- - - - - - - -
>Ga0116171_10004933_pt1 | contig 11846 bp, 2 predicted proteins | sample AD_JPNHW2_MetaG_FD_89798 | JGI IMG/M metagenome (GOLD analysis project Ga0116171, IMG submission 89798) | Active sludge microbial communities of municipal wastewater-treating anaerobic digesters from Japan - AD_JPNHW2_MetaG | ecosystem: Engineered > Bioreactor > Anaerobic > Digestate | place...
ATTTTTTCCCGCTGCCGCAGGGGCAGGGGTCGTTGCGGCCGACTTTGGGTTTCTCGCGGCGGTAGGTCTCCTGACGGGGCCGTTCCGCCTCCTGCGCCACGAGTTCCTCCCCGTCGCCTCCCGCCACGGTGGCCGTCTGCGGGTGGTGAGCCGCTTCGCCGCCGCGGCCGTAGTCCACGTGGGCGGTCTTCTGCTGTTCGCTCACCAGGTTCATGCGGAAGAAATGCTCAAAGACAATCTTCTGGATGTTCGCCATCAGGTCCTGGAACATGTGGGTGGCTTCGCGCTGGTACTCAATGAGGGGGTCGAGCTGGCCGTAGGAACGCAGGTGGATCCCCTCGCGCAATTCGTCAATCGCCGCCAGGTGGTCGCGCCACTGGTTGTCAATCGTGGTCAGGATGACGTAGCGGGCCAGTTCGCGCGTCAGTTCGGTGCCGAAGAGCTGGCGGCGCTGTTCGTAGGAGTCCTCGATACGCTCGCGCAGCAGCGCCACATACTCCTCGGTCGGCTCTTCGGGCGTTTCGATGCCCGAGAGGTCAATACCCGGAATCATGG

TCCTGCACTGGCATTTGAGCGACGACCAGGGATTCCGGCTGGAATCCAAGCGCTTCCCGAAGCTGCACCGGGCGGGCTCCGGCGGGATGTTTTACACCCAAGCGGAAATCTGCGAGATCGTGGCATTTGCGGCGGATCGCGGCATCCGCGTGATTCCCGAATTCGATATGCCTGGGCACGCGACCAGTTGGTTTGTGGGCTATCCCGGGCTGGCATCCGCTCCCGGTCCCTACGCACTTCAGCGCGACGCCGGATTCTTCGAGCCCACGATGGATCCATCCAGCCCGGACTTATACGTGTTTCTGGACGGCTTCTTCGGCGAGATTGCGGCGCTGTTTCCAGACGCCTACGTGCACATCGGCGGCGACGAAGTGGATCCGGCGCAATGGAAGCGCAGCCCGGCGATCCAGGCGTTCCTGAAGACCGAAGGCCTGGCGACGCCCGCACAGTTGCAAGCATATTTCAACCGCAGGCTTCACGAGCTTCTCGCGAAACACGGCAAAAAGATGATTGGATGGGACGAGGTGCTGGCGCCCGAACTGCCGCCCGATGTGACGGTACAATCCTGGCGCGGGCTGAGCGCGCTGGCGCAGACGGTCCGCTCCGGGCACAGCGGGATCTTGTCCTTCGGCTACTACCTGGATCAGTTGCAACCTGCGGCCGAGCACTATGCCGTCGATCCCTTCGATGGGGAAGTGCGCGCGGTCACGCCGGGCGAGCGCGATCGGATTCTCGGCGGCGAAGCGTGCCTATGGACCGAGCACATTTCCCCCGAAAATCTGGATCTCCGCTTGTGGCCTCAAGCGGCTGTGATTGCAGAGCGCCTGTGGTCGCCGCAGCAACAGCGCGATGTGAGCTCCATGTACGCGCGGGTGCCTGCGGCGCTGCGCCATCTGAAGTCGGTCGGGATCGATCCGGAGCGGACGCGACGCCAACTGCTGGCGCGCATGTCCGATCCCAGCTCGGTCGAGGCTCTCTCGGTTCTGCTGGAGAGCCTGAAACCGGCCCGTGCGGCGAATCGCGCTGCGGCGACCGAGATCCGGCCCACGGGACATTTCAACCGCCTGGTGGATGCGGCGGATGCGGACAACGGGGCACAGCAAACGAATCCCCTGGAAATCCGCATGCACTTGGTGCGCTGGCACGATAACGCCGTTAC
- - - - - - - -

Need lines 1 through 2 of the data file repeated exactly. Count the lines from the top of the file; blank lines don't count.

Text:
>Ga0116171_10004933_pt1 | contig 11846 bp, 2 predicted proteins | sample AD_JPNHW2_MetaG_FD_89798 | JGI IMG/M metagenome (GOLD analysis project Ga0116171, IMG submission 89798) | Active sludge microbial communities of municipal wastewater-treating anaerobic digesters from Japan - AD_JPNHW2_MetaG | ecosystem: Engineered > Bioreactor > Anaerobic > Digestate | place...
ATTTTTTCCCGCTGCCGCAGGGGCAGGGGTCGTTGCGGCCGACTTTGGGTTTCTCGCGGCGGTAGGTCTCCTGACGGGGCCGTTCCGCCTCCTGCGCCACGAGTTCCTCCCCGTCGCCTCCCGCCACGGTGGCCGTCTGCGGGTGGTGAGCCGCTTCGCCGCCGCGGCCGTAGTCCACGTGGGCGGTCTTCTGCTGTTCGCTCACCAGGTTCATGCGGAAGAAATGCTCAAAGACAATCTTCTGGATGTTCGCCATCAGGTCCTGGAACATGTGGGTGGCTTCGCGCTGGTACTCAATGAGGGGGTCGAGCTGGCCGTAGGAACGCAGGTGGATCCCCTCGCGCAATTCGTCAATCGCCGCCAGGTGGTCGCGCCACTGGTTGTCAATCGTGGTCAGGATGACGTAGCGGGCCAGTTCGCGCGTCAGTTCGGTGCCGAAGAGCTGGCGGCGCTGTTCGTAGGAGTCCTCGATACGCTCGCGCAGCAGCGCCACATACTCCTCGGTCGGCTCTTCGGGCGTTTCGATGCCCGAGAGGTCAATACCCGGAATCATGG